I’ll Have What She’s Having: Boomers and Cosmetic Surgery

Posted on February 28, 2011


Whether you are planning your next round of Botox or are satisfied with your face looking more and more like a road map of Pennsylvania, the statistics are undeniable: Boomers are having cosmetic surgery in record numbers.  According to www. cosmeticsurgery.org, “Baby Boomers Keep Cosmetic Procedures on the Rise.”  The American Society of Plastic Surgeons reports that 13.1 million cosmetic surgery procedures, including both minimally-invasive or surgical categories, were performed in the United States in 2010, up 5 percent from 2009.  Reuters reports that patients in their 50s tended to go for the more invasive procedures such as facelifts, while those in their mid-40s opted for Botox and fillers.  Most of those in the second group said they would have facelifts as soon as they were finished paying for their kids’ college tuitions.

Facelifts, liposuction, eyelid surgery, Botox and line fillers top the list of popular procedures. Eyelid lifts, technically referred to as “blepharoplasty,” went up 42% from 2009 to 2010. Calling an eyelid lift a blepharoplasty is preferred by doctors, as it is much more physiologically accurate and will add an average of $1500 to the cost of the procedure.  Blepharoplasty is not to be confused with “bleb,” which is a blister or pustule.  A bleb, in fact, was recently featured on Grey’s Anatomy, when it took over the entire bottom three floors of Grace Memorial Hospital, then spilled out into the street and consumed most of Seattle.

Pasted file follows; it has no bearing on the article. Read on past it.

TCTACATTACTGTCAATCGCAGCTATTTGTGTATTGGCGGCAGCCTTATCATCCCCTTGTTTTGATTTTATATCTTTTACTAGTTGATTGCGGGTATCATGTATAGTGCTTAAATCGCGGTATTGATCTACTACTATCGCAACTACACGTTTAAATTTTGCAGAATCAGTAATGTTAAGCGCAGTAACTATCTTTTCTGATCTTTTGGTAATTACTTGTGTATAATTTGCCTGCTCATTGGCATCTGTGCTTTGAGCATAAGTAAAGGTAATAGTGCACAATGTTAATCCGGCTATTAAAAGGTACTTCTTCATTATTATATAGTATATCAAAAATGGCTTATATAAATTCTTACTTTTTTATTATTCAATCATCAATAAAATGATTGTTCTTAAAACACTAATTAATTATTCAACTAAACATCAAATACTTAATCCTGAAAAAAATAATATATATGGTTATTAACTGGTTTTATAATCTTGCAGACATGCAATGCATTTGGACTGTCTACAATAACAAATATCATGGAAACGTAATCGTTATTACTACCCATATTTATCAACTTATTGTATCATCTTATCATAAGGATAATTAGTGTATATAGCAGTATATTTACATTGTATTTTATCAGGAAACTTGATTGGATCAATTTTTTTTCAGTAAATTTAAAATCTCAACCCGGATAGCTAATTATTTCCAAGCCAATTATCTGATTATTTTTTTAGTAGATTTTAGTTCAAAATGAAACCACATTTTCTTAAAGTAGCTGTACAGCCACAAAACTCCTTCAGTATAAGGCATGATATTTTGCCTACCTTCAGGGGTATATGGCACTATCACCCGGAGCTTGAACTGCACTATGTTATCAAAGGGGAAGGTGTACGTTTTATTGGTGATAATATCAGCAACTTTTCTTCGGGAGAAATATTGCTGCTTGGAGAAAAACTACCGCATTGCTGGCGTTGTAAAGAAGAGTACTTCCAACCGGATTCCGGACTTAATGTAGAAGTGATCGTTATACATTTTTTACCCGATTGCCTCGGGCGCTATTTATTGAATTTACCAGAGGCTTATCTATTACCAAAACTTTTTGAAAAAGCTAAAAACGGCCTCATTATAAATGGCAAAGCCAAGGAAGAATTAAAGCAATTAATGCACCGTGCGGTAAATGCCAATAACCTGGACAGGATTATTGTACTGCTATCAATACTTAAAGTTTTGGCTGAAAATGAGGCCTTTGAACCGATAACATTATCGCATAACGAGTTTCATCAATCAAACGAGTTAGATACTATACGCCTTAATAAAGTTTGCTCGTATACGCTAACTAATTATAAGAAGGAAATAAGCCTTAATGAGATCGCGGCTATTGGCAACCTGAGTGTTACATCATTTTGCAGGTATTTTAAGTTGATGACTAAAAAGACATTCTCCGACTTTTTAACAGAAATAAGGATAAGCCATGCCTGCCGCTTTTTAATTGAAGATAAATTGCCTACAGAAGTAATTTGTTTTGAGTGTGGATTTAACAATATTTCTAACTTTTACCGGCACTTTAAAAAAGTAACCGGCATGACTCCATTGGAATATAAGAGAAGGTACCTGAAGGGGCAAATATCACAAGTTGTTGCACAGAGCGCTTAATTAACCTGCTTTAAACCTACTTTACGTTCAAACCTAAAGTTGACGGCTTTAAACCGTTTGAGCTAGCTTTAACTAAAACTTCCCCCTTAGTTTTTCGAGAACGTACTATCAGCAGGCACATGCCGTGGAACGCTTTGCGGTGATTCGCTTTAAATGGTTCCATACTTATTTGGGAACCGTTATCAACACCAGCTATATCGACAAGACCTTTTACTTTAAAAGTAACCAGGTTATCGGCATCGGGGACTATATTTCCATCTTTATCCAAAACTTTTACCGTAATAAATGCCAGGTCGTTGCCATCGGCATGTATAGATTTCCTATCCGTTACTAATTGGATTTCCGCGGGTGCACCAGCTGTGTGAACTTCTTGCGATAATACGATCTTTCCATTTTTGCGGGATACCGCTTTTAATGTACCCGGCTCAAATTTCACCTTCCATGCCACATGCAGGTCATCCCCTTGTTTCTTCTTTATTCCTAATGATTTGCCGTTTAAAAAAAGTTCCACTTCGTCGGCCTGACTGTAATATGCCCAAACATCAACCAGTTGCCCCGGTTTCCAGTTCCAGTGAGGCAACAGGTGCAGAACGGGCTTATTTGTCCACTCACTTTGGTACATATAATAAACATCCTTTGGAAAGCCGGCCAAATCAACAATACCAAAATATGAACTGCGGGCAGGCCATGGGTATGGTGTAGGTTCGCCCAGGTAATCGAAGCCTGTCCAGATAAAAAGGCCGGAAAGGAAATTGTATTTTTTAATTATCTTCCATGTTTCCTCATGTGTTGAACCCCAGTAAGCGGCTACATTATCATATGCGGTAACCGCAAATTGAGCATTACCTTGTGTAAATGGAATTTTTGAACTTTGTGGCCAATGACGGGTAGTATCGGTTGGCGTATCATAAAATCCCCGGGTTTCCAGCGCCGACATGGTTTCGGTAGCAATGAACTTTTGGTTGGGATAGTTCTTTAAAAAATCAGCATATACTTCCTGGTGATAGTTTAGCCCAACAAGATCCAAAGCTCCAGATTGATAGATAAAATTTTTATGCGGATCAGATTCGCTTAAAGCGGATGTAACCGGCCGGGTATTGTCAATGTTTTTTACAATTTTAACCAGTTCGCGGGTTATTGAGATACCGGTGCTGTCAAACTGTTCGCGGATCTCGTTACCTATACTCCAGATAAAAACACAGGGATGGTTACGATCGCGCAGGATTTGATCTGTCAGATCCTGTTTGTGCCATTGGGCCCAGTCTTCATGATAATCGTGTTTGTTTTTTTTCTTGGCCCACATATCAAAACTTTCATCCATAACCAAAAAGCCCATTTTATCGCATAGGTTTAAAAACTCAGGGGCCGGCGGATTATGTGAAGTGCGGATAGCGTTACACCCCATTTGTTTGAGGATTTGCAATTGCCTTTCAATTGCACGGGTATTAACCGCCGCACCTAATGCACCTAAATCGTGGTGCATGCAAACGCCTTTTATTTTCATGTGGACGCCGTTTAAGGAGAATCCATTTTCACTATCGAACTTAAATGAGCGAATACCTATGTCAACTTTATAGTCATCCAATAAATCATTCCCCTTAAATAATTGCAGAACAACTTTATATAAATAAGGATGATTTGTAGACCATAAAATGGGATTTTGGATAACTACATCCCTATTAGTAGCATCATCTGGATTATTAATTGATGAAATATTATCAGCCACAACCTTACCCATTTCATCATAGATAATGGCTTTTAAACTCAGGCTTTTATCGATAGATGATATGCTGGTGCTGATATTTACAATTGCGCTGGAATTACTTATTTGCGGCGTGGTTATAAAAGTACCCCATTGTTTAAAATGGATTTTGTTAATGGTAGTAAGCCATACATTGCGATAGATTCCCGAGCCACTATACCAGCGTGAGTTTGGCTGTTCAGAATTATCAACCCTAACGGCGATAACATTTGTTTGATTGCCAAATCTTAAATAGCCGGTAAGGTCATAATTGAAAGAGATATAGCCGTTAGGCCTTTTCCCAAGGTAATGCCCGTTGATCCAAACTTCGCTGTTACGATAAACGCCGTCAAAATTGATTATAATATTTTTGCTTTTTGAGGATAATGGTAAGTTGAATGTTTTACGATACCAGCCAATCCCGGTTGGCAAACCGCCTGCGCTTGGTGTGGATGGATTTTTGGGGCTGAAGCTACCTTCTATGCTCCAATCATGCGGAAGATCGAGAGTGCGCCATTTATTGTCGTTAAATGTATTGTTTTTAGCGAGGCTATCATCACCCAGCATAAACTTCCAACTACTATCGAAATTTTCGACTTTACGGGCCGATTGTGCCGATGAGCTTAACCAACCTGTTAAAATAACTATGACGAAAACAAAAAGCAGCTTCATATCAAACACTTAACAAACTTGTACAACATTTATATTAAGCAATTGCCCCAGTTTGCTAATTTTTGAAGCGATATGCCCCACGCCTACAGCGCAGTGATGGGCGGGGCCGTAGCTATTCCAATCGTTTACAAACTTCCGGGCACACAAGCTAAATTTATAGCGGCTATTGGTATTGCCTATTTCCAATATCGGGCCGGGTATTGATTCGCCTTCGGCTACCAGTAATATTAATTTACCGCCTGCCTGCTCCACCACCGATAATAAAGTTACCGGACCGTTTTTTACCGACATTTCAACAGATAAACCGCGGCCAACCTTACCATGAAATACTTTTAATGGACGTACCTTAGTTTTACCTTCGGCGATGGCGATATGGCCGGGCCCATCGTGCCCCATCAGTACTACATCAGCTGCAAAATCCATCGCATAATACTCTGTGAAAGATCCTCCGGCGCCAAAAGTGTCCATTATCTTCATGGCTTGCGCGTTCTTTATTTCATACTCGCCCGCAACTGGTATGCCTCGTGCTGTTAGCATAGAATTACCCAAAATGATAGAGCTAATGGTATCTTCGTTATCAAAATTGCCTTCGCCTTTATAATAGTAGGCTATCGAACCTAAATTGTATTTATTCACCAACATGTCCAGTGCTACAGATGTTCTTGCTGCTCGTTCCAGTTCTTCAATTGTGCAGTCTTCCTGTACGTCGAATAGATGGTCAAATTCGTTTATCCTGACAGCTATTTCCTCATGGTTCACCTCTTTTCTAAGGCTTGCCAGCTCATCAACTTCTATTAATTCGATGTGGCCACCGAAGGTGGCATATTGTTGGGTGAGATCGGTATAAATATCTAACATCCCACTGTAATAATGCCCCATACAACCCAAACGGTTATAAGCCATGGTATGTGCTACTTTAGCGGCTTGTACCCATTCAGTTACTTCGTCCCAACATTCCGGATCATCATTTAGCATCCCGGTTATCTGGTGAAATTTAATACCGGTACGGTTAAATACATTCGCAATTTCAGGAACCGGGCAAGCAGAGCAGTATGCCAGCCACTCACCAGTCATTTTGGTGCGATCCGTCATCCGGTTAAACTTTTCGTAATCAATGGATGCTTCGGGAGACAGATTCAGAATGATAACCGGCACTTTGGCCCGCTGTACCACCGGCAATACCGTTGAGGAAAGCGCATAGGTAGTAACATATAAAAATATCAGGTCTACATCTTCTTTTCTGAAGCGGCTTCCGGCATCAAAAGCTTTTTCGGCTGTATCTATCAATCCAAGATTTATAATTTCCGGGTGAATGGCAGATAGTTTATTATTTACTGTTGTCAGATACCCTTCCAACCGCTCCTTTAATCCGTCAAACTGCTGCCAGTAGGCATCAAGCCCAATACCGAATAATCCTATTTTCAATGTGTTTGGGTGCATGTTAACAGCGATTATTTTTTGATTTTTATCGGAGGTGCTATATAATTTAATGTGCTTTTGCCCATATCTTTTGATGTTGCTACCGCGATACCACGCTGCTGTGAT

Facelifts still reign as the ultimate, full tilt boogie procedure for Boomers.  There are various kinds of facelifts: the full lift, the midline facelift, the S lift, the mini-lift, the Lifestyle Lift, and whatever that thing was that happened between John Travolta and Nicholas Cage when they traded their entire faces in the film Face/Off.  Non-surgical “facelifts” include the Featherlift, the Threadlift, and the Forklift: There is little down time to non-surgical procedures, allowing most people to start denying much sooner that they had any work done.

Job competition is prompting many men age 45 and over to turn to non-surgical cosmetic treatments.  And in the category of  minimally invasive procedures, men are having more procedures done than women.

The good news is that some procedures are covered by insurance.  For example, if your eyesight is impaired by drooping lids, an eyelid lift might be a freebie.  But, unless you are tripping on them, the same cannot be said for forms of droop that occur anywhere below the neck area. With most procedures, you’ll have to first pass the buck, if you want the surgeon to pass the scalpel.